Here’s our effort to catch up from the slow posting over past few days. This place never stops.
—Google geek envy: Amazon’s A9 search engine is giving discounts at Amazon for people who search on A9. They’re saying you save 1.57%, or pi divided by two, as in “sharing the pi(e).” Get it? Remember, pi is the number of shares Google once used as a cute reference in its prospectus. (Via Mike)
—Lightspeed redux: The Silicon Valley venture firm, Lightspeed, which was going through some turmoil recently, has apparently hired two new partners, John Luongo and Maria Walker, who show up on its Web site (at least as of this writing). Probably to replace those who left Lightspeed a few months ago to start Opus Capital. But wait, we’re confused. Luongo is now also listed on the Web site of Opus Capital, the breakaway…
fund. We’ve emailed Luongo for clarification. Lightspeed did say, originally, that the two sides would cooperate on both funds — but if Luongo is on both teams, it is taking friendship to a new level. (UPDATE: Luongo has responded, and says he is indeed working with both funds.)
—MySpace boots YouTube: Some users of the hot social networking site, MySpace, discovered that they can no longer integrate their pages with YouTube, a San Francisco video hosting start-up. Could this be a sign of heavy-handedness by MySpace’s new corporate ownership?
—Juniper sues commenters: The Silicon Valley networking company, Juniper Network has sued some commenters at LightReading for, among other things, stating that “the man at the helm seems to be paying (off) attorneys all over the bay area to cover up the scandal which resulted in the terminations of many at the top including the VP of HR. 1) Board of director 2) CFO 3) GM 4) VP of engineering 5) VP of HR and more.” This, even after LightReading apparently removed the comments.
—ScanR: This new Palo Alto Silicon Valley start-up lets you send it a photo from your cameraphone, which it then ships back to you in the form of a PDF for use in a number of different ways. Alarm:clock raves about it, but TechDirt asks: So what? “What’s wrong with the original photo? Can’t you do the same with the original photo the cameraphone takes?”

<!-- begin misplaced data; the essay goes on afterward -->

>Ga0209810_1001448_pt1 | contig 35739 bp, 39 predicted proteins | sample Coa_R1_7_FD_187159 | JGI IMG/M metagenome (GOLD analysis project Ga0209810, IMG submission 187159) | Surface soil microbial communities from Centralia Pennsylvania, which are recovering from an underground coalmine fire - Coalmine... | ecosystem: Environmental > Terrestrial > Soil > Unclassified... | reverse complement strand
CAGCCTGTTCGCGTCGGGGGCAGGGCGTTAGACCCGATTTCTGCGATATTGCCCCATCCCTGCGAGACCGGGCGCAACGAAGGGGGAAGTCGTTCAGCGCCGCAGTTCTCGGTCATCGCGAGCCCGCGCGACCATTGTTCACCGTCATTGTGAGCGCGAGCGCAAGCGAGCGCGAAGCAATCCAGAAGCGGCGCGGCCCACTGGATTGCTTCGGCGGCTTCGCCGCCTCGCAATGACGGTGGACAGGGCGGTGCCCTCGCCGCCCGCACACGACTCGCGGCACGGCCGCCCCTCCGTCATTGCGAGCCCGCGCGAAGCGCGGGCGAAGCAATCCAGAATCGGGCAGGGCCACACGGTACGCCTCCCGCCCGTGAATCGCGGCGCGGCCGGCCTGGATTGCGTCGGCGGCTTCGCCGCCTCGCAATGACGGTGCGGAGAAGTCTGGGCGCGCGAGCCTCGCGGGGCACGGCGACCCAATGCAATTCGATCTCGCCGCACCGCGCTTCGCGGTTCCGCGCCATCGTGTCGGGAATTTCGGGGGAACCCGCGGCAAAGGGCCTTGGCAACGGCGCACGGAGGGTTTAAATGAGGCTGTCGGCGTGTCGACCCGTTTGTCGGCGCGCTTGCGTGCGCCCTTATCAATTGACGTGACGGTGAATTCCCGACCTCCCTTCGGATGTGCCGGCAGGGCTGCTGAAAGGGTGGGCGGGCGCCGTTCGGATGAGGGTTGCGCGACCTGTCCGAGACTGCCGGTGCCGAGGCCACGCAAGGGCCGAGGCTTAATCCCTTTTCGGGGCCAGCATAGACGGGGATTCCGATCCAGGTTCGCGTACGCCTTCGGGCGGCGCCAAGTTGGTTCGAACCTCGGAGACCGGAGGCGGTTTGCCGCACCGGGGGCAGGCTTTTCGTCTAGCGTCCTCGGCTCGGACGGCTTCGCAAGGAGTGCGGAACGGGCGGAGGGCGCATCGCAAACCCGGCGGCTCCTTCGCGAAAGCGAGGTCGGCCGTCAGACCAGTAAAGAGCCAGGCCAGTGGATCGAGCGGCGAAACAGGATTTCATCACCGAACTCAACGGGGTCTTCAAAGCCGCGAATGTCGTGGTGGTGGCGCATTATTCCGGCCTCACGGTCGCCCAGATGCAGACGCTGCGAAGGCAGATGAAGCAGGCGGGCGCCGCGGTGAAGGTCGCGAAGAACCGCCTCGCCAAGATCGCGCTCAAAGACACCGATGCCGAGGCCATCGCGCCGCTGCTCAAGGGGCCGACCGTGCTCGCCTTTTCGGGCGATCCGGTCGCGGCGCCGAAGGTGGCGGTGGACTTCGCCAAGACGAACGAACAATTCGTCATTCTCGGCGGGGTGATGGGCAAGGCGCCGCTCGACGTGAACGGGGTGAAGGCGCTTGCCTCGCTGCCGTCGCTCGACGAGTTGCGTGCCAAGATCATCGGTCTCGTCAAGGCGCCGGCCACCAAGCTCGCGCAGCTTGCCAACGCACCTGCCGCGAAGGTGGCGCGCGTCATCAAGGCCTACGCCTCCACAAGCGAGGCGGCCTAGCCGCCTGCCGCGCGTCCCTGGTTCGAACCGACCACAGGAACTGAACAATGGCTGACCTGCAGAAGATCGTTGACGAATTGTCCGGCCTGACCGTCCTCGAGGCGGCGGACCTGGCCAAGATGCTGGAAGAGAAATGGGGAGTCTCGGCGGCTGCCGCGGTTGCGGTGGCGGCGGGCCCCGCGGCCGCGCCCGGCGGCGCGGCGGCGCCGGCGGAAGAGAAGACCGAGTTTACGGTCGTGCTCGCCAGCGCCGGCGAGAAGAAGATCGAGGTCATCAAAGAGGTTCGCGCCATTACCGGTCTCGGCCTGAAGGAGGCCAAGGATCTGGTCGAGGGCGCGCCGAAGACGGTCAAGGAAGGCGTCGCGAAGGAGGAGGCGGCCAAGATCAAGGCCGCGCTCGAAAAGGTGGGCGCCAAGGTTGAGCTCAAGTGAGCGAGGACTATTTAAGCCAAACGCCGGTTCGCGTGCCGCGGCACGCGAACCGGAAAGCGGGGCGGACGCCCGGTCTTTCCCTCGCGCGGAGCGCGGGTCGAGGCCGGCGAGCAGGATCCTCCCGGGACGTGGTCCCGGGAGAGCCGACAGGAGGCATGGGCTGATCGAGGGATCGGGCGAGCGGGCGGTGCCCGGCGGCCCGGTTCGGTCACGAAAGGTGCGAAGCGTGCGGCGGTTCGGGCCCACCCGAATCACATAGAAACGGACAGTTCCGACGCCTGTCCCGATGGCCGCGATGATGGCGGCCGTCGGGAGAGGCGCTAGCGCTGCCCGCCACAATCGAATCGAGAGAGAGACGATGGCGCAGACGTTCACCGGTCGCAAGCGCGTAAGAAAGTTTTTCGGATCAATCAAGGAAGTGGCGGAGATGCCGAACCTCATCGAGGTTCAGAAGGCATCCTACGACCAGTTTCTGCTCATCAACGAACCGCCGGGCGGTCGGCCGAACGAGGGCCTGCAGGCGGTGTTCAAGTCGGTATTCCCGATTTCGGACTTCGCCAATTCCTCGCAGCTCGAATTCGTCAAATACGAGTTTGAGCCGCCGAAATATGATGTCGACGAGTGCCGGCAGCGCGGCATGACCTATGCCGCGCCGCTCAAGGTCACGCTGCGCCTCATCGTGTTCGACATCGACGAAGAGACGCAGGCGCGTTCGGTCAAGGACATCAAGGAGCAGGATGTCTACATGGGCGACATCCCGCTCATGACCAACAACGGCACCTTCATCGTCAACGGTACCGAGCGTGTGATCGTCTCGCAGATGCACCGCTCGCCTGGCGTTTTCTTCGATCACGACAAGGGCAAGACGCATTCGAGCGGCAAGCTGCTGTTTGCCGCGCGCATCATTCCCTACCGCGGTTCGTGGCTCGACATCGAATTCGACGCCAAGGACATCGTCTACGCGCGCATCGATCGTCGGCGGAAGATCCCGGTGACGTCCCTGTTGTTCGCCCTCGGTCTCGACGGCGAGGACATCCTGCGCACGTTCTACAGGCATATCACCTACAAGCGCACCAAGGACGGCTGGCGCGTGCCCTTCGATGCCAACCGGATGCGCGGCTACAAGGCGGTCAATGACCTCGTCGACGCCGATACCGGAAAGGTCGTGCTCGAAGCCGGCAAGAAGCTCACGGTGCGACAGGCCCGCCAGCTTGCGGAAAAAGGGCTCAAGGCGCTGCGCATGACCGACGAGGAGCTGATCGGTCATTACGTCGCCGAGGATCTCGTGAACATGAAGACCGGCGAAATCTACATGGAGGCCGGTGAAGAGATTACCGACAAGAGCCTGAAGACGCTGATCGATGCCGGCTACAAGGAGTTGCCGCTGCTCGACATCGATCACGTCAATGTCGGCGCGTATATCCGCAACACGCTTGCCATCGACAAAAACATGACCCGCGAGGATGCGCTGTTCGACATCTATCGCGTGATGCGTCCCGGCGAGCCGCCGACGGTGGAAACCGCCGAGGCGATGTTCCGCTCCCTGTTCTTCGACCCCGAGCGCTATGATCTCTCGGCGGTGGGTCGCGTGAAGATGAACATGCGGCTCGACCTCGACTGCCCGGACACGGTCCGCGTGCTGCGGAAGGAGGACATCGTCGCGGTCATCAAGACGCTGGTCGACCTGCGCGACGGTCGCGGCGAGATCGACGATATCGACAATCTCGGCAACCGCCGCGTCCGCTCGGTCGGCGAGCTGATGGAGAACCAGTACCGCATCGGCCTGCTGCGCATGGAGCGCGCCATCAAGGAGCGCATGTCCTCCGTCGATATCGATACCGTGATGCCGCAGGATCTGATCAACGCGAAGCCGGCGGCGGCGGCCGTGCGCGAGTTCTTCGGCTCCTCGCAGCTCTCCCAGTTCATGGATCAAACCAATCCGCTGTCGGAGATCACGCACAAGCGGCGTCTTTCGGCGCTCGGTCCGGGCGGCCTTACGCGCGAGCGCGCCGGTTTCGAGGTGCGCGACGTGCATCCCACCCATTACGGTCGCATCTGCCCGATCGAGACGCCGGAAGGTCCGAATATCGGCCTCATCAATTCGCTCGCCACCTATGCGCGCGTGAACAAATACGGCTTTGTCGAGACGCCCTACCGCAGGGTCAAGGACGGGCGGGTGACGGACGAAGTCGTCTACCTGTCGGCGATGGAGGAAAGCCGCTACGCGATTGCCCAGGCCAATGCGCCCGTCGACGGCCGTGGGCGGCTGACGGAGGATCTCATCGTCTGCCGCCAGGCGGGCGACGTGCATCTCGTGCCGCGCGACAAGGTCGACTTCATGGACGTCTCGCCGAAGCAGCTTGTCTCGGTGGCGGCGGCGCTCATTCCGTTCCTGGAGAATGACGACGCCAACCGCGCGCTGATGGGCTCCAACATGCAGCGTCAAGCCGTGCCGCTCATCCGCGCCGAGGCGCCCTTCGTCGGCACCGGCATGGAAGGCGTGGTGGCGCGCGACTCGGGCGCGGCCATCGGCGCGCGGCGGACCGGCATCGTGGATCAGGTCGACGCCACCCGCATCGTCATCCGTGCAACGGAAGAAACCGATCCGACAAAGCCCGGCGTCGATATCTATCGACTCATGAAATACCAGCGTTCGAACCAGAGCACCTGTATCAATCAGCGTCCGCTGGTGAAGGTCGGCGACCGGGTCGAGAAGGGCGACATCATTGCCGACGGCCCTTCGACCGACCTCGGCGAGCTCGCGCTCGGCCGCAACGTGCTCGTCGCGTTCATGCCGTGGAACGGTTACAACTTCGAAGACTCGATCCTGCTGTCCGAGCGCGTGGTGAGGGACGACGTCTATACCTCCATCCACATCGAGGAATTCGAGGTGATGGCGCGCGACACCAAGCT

—Photo-sharing redux: We wrote recently about a possible photo-sharing bubble. We just heard from the folks at New Jersey’s Phojo.com, who tell us they have recently been looking for capital along Sand hill Road too. So far, they’ve bootstrapped. And they don’t lack confidence. “We like to say that if Google and Apple were to get together and design a photo-sharing site, Phojo.com would be it,” notes founder Doug Barr. Among its innovations for photo management, he says, “are folders, quick tags, instances, copied, is copied…” Good luck, Doug.
—ZohoWriter: Om points us to this new online word processing site, ZohoWriter, which is similar to Writely. Sridhar is chief executive of AdventNet, of Pleasanton, which is the company behind ZohoWriter and other services. This is not a Web 2.0 era company. They started in 1996, before the first bubble, and bootstrapped themselves (in part because they had to).
— VoiceVault Continued.: A few days ago, we mentioned the new investment by venture firm Kleiner Perkins into VoiceVault, a new Silicon Valley voice start-up. Greg Woock and Joe Sipher are two of the founding execs there. Alarm:Clock points to this site, which shows how Virgin Electronics’ Web site makes a big deal last year about how Woock (former exec at Handspring and Creative) and Sipher (Palm, Handspring) were going to do great things for Virgin, taking the consumer electronics arm to the “next level.” That was before Virgin let them move out to San Jose, here in the heart of Silicon Valley, where, you know, things happen to attractive employees. They get picked off.
—Correction: We’ve updated an earlier post which incorrectly referred to Epinions founder Naval Ravikant getting “booted” from Dot Edu Ventures when he decided to launch a suit against Epinions’ venture investors. Not true. He wasn’t booted. He left of his own accord.